People took at the Northern Soul scene as all cap sleeves, star jumpers, multi-colour Bri-Nylon vests, Oxford bags  and I.D. Bracelets. That was only part of it — and only for a limited time, thankfully. Now we’ve a more ‘clean, preppy’ look. The original cut Baracuta Harrington is back — and the polo never really went away. It’s all gone full circle, but with a polarizing twist. Things get kind of distorted through the lens of time. The same goes for fashion. So it was thanks to all those memories as a kid, that Northern Couture was born. I’m still in touch with lads from the Crusaders, them and the Northern Soul scene, as I’ve said, has always been a quietly spoken influence upon me.

Northern Couture started back in 2005 — the headline for it was ‘The home of jam butties and chips and gravy’. It was a brand created for the store that we now owned. I kept away from a lot of the trouble, as it was not my thing, but it was there. I was never honestly as deeply immersed in the scene as many of my mates, but it’s always remained a comfort and a constant influence. The other direction of my ‘products’ is Joe & Co. It’s an eclectic blend of ‘anti-fashion’ practical denim. It’s quality, pure and simple — and anyone who gets it — gets it. The stylings aren’t ‘Mod’ but there’s a most definite ‘Mod’ influence there. Some garments are a reflection of Northern practicality. I was out of the garment world for a few years after some bad experiences and it knocked me.

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I properly got the buzz back in 2007. It happened in Berlin and I met a Japanese selvedge denim company — really high end stuff — my contact there was a girl called Iko, they agreed to do a small run of jeans — Nihon Menpu and the fabric was Zimbabwe cotton, that stuff is like chickens’ teeth to get hold of, due to all sorts of political and internal farm mis-management malarkey. I only had 30 pairs made and they went out at £165 a pop — and within a week they had all gone.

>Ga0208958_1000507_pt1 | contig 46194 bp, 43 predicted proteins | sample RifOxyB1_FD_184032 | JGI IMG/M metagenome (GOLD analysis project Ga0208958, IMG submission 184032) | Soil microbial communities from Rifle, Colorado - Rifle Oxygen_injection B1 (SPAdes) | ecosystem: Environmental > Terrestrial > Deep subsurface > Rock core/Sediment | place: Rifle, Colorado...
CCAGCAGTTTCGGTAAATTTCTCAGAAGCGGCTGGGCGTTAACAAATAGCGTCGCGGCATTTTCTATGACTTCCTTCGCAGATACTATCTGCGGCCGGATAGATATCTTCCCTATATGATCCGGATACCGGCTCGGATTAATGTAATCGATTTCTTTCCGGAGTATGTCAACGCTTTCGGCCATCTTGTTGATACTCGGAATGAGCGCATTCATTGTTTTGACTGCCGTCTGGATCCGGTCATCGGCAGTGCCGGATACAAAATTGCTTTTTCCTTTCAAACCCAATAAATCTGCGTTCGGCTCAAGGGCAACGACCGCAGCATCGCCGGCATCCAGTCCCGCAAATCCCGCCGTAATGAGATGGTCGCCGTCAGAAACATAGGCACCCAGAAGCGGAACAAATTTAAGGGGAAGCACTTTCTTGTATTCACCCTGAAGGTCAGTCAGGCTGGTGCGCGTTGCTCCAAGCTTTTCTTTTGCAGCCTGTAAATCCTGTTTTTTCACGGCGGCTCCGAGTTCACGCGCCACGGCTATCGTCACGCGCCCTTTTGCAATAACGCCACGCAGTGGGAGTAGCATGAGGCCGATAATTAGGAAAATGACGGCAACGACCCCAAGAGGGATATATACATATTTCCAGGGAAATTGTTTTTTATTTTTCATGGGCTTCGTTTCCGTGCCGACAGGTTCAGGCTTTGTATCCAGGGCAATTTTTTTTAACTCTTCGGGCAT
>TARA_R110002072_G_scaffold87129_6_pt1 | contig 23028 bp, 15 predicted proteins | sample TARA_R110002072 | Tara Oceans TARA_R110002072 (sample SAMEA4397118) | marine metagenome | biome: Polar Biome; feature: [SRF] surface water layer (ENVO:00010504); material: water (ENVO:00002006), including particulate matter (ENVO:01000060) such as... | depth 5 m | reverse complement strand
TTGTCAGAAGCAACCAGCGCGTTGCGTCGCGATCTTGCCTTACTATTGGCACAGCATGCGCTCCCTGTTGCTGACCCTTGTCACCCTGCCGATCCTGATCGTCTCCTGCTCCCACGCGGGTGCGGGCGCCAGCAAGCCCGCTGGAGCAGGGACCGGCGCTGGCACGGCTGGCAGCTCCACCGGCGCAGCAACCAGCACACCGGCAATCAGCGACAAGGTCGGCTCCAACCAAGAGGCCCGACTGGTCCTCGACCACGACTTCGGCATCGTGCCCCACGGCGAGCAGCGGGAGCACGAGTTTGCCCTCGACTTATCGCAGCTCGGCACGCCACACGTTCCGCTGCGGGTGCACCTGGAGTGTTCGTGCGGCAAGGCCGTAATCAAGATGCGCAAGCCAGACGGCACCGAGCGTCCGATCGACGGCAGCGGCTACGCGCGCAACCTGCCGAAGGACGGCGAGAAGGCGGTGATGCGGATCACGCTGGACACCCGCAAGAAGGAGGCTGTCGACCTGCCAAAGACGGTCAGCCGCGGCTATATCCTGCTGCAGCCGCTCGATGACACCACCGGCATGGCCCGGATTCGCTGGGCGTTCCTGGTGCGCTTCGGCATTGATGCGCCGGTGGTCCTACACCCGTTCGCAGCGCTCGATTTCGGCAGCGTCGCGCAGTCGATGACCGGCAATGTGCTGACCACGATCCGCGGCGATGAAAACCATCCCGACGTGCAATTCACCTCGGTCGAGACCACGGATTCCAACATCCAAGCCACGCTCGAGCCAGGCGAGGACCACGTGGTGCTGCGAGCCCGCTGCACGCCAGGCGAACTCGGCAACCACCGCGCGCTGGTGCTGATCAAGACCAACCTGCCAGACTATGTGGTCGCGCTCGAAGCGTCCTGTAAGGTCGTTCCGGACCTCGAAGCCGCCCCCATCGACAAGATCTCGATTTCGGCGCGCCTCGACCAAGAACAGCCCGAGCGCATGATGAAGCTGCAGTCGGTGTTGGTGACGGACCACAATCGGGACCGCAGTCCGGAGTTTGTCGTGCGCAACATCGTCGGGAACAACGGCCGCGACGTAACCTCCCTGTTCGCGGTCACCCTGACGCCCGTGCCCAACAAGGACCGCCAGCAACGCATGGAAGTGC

Things were going okay until the crash came about and the overheads of the store became a nightmare. Everyone, everywhere in the industry was panicking and discounting like mad. I thought, Sod it, I’m out of this. So in 2010 I decided to concentrate on Joe & Co to be a ‘niche’ brand, made in small batches and catering for people who wanted a level of exclusivity and quality. Those who wanted something ‘different and better’ — I suppose that’s where the ‘Mod’ influence comes in. The one-upmanship that the original Mods had and the snappy style to go with it. They knew their cuts and were equally as critical of them as I. The lovely thing about the Japanese partners is their attention to detail and passion for quality is as strong as mine. We don’t sell retail, everything is online — even though a lot of the stuff is sold before it gets on the web. Currently, I’m working on a range which is to be made locally, the lot, from fabric to finish. It’ll give me even better control, it’ll also help other UK industries, which, as far as I’m concerned is no bad thing at all.

Joe designs, specs and oversees all his production. As a by-the-by: Stockport Crusaders SC recently embarked on a trip to Italy… wearing a load of Joe’s gear, we’ll be doing a feature on that soon.

Words & Pics: Rik Bardsley

Historical shots courtesy of Neil Johnson and Steve Bell of the Stockport Crusaders.